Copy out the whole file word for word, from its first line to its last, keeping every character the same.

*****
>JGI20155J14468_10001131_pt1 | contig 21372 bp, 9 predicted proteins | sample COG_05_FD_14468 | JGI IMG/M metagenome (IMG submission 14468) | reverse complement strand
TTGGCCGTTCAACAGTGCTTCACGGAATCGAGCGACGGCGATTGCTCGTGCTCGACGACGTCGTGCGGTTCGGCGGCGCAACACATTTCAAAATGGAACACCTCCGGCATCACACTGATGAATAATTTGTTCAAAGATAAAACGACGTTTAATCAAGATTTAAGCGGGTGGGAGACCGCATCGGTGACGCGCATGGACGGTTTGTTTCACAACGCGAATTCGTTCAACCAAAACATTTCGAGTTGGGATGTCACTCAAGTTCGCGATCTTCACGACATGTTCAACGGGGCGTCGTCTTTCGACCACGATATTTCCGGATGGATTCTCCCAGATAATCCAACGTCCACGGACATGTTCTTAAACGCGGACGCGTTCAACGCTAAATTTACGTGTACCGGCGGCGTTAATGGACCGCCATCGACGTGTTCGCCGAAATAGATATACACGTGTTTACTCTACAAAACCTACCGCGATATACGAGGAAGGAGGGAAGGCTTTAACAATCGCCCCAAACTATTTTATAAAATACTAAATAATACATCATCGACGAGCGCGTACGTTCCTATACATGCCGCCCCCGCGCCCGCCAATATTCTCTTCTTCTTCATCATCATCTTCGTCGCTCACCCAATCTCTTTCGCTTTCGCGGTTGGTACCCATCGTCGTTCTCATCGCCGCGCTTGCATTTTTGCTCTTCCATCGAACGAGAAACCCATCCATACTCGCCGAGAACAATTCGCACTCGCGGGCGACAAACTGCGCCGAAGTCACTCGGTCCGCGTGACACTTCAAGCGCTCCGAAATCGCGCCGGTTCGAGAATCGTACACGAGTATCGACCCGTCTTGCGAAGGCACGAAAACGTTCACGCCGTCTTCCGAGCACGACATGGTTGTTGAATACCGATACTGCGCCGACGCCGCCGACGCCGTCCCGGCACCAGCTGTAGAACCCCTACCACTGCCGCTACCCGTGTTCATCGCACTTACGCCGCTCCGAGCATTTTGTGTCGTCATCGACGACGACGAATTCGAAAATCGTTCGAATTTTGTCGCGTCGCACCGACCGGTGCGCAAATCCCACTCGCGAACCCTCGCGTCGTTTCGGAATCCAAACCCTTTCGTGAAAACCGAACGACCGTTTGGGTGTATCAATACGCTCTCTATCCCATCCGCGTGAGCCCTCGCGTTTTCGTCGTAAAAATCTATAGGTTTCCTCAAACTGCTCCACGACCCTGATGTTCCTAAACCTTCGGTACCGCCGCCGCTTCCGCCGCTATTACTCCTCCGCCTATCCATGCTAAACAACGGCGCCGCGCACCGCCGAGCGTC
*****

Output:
>JGI20155J14468_10001131_pt1 | contig 21372 bp, 9 predicted proteins | sample COG_05_FD_14468 | JGI IMG/M metagenome (IMG submission 14468) | reverse complement strand
TTGGCCGTTCAACAGTGCTTCACGGAATCGAGCGACGGCGATTGCTCGTGCTCGACGACGTCGTGCGGTTCGGCGGCGCAACACATTTCAAAATGGAACACCTCCGGCATCACACTGATGAATAATTTGTTCAAAGATAAAACGACGTTTAATCAAGATTTAAGCGGGTGGGAGACCGCATCGGTGACGCGCATGGACGGTTTGTTTCACAACGCGAATTCGTTCAACCAAAACATTTCGAGTTGGGATGTCACTCAAGTTCGCGATCTTCACGACATGTTCAACGGGGCGTCGTCTTTCGACCACGATATTTCCGGATGGATTCTCCCAGATAATCCAACGTCCACGGACATGTTCTTAAACGCGGACGCGTTCAACGCTAAATTTACGTGTACCGGCGGCGTTAATGGACCGCCATCGACGTGTTCGCCGAAATAGATATACACGTGTTTACTCTACAAAACCTACCGCGATATACGAGGAAGGAGGGAAGGCTTTAACAATCGCCCCAAACTATTTTATAAAATACTAAATAATACATCATCGACGAGCGCGTACGTTCCTATACATGCCGCCCCCGCGCCCGCCAATATTCTCTTCTTCTTCATCATCATCTTCGTCGCTCACCCAATCTCTTTCGCTTTCGCGGTTGGTACCCATCGTCGTTCTCATCGCCGCGCTTGCATTTTTGCTCTTCCATCGAACGAGAAACCCATCCATACTCGCCGAGAACAATTCGCACTCGCGGGCGACAAACTGCGCCGAAGTCACTCGGTCCGCGTGACACTTCAAGCGCTCCGAAATCGCGCCGGTTCGAGAATCGTACACGAGTATCGACCCGTCTTGCGAAGGCACGAAAACGTTCACGCCGTCTTCCGAGCACGACATGGTTGTTGAATACCGATACTGCGCCGACGCCGCCGACGCCGTCCCGGCACCAGCTGTAGAACCCCTACCACTGCCGCTACCCGTGTTCATCGCACTTACGCCGCTCCGAGCATTTTGTGTCGTCATCGACGACGACGAATTCGAAAATCGTTCGAATTTTGTCGCGTCGCACCGACCGGTGCGCAAATCCCACTCGCGAACCCTCGCGTCGTTTCGGAATCCAAACCCTTTCGTGAAAACCGAACGACCGTTTGGGTGTATCAATACGCTCTCTATCCCATCCGCGTGAGCCCTCGCGTTTTCGTCGTAAAAATCTATAGGTTTCCTCAAACTGCTCCACGACCCTGATGTTCCTAAACCTTCGGTACCGCCGCCGCTTCCGCCGCTATTACTCCTCCGCCTATCCATGCTAAACAACGGCGCCGCGCACCGCCGAGCGTC